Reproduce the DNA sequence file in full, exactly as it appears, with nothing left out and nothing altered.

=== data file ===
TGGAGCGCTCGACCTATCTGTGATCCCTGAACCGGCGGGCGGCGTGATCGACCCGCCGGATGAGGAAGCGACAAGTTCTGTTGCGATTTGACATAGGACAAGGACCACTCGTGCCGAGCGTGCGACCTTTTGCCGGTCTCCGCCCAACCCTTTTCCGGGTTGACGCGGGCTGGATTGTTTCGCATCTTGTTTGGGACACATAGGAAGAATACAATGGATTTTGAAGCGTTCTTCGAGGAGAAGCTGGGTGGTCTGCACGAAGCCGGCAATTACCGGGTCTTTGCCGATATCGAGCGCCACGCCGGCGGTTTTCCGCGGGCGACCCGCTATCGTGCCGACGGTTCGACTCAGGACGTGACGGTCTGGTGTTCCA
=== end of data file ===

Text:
TGGAGCGCTCGACCTATCTGTGATCCCTGAACCGGCGGGCGGCGTGATCGACCCGCCGGATGAGGAAGCGACAAGTTCTGTTGCGATTTGACATAGGACAAGGACCACTCGTGCCGAGCGTGCGACCTTTTGCCGGTCTCCGCCCAACCCTTTTCCGGGTTGACGCGGGCTGGATTGTTTCGCATCTTGTTTGGGACACATAGGAAGAATACAATGGATTTTGAAGCGTTCTTCGAGGAGAAGCTGGGTGGTCTGCACGAAGCCGGCAATTACCGGGTCTTTGCCGATATCGAGCGCCACGCCGGCGGTTTTCCGCGGGCGACCCGCTATCGTGCCGACGGTTCGACTCAGGACGTGACGGTCTGGTGTTCCA